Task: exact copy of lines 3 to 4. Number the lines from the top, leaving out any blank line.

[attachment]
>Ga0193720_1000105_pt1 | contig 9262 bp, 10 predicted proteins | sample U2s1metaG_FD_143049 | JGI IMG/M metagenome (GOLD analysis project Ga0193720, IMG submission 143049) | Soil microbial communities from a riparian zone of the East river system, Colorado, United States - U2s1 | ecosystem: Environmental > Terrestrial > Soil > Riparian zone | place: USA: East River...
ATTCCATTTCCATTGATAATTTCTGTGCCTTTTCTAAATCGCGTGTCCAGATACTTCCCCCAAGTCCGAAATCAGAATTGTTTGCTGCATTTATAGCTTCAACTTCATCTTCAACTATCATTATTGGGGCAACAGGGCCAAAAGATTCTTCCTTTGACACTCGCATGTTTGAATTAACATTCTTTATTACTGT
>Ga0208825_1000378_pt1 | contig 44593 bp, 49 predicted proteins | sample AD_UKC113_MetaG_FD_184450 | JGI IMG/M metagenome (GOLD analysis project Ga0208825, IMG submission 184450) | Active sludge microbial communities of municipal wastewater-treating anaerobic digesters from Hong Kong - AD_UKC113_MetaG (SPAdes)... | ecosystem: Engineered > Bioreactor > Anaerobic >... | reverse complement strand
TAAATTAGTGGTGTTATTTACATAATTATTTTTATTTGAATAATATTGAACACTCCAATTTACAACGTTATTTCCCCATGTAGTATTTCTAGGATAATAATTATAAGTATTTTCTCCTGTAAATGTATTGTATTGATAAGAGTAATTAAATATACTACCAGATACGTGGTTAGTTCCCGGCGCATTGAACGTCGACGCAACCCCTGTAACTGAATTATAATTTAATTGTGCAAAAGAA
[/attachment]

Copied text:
>Ga0208825_1000378_pt1 | contig 44593 bp, 49 predicted proteins | sample AD_UKC113_MetaG_FD_184450 | JGI IMG/M metagenome (GOLD analysis project Ga0208825, IMG submission 184450) | Active sludge microbial communities of municipal wastewater-treating anaerobic digesters from Hong Kong - AD_UKC113_MetaG (SPAdes)... | ecosystem: Engineered > Bioreactor > Anaerobic >... | reverse complement strand
TAAATTAGTGGTGTTATTTACATAATTATTTTTATTTGAATAATATTGAACACTCCAATTTACAACGTTATTTCCCCATGTAGTATTTCTAGGATAATAATTATAAGTATTTTCTCCTGTAAATGTATTGTATTGATAAGAGTAATTAAATATACTACCAGATACGTGGTTAGTTCCCGGCGCATTGAACGTCGACGCAACCCCTGTAACTGAATTATAATTTAATTGTGCAAAAGAA